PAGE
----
There are many woods beyond oak that can add complexity to beer. Two pros who know their way around these exotic flavors share their top tips.
Wayne Wambles, Brewmaster at Cigar City Brewing in Tampa, Florida
We’ve used many exotic woods at Cigar City Brewing over the years. The first one we used back in the pilot days was Spanish cedar. We initially infused it into an early prototype for Marshal Zhukov’s Imperial Stout. We were pleasantly surprised by the resinous character that it provided to the already existing forward roasted barley expression. They seemed to pair well. As we continued to experiment with it, we began trialing it in IPAs. This allowed us to understand the true nature of the wood because the wood was no longer competing with the assertive roasted grain character. We noticed that it displayed a forward white grapefruit character, along with white pepper and sandalwood. This ending up being a better idea in the end and led to the development of Humidor IPA, which is called Spanish Cedar Jai Alai today. The wood is not cedar but a form of mahogany. If too much is infused into the beer, it will take on a harsh resinous character. Experience helps to guide the usage rate to achieve the desired expression.
We also trialed Cypress because it is an indigenous, abundant, local wood in Florida. By this time, I began to realize that testing in lighter colored beers with more malt expression and less hop expression provided a better understanding of how the wood was impacting the beer. Cypress can have a yellow cake expression and does exhibit some vanilla notes as well. For this reason, we decided to use the wood in a base beer that was like helles lager and infused with strawberries to create a strawberry shortcake concept. We also used this wood successfully in an imperial milk stout.
African Padauk wood was an interesting one. It’s a beautiful wood, visually. It seemed a shame to destroy it to make beer but I found that it had some unique components, so I decided to try it. The wood displays delicate chocolate and cinnamon notes but can become very tannic, if left in contact with the beer too long. I infused it into a unique brown ale that I would refer to as a modern brown ale, in which I reduced some of the roasted grains to allow the wood to shine through.
Tamamuri was a unique wood that I discovered while working with Darwin Brewing. We brought in seven different woods from the Amazon and tested them all in neutral lager beers. We allowed them two weeks of static contact in crowlers. There were two that stood out in the end, Cocobolo and Tamamuri. We decided Tamamuri was more inspiring and brewed a Maibock with aji amarillo peppers and infused it with Tamamuri. Tamamuri has a pear to pear brandy expression and is not easy to describe. It has a pomme feel. The concept was designed to incorporate elements that would be found in Peruvian culture.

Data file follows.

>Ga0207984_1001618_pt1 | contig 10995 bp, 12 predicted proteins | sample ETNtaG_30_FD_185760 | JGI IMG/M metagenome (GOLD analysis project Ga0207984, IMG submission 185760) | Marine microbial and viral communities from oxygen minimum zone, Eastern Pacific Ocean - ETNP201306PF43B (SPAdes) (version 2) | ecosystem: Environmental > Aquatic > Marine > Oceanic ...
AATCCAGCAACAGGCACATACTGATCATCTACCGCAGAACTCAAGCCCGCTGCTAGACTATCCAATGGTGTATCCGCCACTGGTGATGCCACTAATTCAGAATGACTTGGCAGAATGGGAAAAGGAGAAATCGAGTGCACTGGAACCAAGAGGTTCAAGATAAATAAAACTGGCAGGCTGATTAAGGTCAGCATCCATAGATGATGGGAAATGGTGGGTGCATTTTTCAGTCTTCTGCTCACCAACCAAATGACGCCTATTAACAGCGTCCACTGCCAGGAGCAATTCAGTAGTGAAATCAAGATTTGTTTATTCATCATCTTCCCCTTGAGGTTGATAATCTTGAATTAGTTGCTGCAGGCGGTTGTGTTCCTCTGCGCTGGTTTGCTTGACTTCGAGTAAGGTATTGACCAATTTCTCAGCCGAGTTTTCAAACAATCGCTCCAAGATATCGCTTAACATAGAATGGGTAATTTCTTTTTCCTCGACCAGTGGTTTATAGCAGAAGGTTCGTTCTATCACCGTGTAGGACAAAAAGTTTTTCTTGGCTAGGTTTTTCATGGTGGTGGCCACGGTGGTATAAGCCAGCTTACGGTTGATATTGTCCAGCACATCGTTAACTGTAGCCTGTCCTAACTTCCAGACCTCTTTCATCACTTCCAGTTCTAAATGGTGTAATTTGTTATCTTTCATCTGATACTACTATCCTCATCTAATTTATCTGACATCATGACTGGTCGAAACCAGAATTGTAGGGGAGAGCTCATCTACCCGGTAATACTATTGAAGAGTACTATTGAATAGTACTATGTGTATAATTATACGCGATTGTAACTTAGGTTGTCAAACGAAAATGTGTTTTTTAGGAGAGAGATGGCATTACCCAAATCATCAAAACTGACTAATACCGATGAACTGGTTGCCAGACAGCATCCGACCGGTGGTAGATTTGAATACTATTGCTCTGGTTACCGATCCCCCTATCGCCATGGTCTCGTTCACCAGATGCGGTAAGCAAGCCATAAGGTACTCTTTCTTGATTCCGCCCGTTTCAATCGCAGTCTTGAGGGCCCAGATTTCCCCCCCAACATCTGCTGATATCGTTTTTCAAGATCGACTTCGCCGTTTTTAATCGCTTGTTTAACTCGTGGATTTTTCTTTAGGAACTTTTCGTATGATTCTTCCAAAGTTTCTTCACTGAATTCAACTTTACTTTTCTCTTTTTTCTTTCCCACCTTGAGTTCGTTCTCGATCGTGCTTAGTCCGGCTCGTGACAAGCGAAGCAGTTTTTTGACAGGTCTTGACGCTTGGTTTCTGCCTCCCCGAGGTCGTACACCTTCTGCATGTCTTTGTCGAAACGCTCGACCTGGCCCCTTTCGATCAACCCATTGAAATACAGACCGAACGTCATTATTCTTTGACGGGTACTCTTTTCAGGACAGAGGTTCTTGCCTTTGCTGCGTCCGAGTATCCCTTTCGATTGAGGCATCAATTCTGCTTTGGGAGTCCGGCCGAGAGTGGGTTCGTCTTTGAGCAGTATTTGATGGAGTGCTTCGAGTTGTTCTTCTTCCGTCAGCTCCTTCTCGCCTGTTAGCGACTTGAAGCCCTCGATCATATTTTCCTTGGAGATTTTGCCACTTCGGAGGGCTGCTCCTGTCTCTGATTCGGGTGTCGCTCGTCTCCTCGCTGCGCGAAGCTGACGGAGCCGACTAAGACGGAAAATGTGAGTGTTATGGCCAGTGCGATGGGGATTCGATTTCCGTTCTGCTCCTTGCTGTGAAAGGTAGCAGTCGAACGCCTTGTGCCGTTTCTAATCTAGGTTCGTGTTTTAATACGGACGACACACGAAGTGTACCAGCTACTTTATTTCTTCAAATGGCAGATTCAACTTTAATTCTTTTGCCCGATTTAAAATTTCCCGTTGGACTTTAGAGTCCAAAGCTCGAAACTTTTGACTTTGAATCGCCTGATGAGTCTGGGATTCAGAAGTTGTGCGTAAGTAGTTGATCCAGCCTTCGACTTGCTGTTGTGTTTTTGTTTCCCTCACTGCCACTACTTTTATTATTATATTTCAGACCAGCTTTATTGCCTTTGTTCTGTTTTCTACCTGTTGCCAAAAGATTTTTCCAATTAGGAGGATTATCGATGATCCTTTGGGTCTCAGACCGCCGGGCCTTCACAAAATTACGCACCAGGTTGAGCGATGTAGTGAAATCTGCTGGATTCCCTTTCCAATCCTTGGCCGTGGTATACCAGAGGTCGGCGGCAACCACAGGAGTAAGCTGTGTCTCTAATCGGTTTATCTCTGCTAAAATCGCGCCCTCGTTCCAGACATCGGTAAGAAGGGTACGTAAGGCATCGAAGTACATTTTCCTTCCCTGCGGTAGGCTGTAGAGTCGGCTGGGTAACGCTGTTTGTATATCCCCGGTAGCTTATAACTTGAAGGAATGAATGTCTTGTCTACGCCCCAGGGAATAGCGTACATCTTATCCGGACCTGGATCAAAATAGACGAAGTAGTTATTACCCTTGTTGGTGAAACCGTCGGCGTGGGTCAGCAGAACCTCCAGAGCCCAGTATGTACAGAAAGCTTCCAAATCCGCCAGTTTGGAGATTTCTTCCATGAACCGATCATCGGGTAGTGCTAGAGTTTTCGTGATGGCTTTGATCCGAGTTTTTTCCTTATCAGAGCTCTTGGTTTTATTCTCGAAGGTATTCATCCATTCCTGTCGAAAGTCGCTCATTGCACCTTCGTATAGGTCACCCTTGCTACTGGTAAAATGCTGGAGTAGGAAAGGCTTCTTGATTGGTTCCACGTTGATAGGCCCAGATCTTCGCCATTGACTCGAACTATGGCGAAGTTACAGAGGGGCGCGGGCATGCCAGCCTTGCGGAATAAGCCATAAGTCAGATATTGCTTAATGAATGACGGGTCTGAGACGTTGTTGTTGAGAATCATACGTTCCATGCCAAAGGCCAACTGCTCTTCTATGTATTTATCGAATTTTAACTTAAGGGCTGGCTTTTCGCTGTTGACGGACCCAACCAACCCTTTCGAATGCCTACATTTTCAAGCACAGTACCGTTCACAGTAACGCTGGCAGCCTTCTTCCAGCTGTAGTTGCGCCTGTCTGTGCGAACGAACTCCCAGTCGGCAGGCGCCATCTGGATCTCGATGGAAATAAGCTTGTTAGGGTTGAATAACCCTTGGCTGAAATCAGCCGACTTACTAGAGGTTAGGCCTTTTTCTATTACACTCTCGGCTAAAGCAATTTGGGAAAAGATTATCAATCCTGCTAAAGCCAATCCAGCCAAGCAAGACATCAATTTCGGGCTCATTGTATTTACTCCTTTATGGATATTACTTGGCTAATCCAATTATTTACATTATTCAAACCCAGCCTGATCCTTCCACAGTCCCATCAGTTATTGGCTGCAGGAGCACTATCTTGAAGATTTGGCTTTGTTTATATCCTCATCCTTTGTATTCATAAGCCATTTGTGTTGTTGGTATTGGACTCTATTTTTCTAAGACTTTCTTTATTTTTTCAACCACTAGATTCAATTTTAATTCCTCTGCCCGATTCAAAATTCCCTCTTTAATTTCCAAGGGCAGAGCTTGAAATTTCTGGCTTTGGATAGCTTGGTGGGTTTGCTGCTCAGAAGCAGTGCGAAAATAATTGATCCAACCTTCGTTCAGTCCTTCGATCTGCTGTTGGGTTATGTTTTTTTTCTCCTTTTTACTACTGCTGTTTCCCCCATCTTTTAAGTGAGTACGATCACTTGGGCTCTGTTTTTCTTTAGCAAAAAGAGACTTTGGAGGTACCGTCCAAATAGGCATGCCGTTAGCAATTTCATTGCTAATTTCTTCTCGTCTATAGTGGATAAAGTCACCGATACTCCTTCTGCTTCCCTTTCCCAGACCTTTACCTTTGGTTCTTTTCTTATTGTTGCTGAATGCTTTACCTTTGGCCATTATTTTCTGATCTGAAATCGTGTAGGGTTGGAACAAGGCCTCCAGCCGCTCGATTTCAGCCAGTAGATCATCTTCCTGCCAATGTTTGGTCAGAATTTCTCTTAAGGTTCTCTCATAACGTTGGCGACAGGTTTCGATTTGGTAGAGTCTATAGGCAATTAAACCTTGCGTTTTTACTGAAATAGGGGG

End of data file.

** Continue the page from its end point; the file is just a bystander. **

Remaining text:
One of my favorite non-oak alternatives has been Amburana. It’s a wood that is native to South America and it is used for the construction of Cachaca barrels. It has a distinct gingerbread spice aroma/flavor with lofty vanilla. I’ve used this in several beers, all of them bigger, maltier beers, with great results. Imperial brown ale, imperial stout, and Baltic porter are examples of what has worked well in the past, but this wood could work very well in lower ABV, maltier beers too, like English brown ale. It’s a very forward wood and can easily dominate the flavor profile if not infused carefully.
I’ll leave the pairing of woods with adjuncts up to the imagination. They can create added depth, but I prefer to spotlight the uniqueness of the wood versus overshadowing it.
Aging the wood outside will allow some of the green character to dissipate. Toasting is another good measure to take prior to use. We usually have them processed into spirals and then toasted. If this is being attempted at home with local wood, results may vary.
Toasting the wood in an oven at a low setting could very well help to remove any beer spoiling organisms that might be present in the wood but is not guaranteed. It is simply a precaution. Holding at 175 °F (79 °C) for 30 minutes would likely eradicate many bacteria and offer a slight degree of caramelization of the wood sugars.
I would suggest using smaller growlers and making sure they are purged well to avoid any oxidation that might result in paper to cardboard character that might be confused with tannins from the wood sample.
Fill the growler with a neutral or less assertive beer, like Munich helles or American blonde ale. This will allow them to assess the impact of the wood more readily without interjecting esters, hops, or roasted malts.
Allow at least 14 days of static contact time and store in the refrigerator to reduce staling of the beer.
Following the contact time, simply decant into a glass that allows for proper, focused delivery of aromatics to the nose and drink the sample. Decide whether it’s something that could positively contribute to the beer. Smelling and tasting beers or new raw materials usually gives me ideas about how to use them with other raw materials or base styles of beer. If it’s not inspiring or you don’t see a use, move on until you find one that is promising.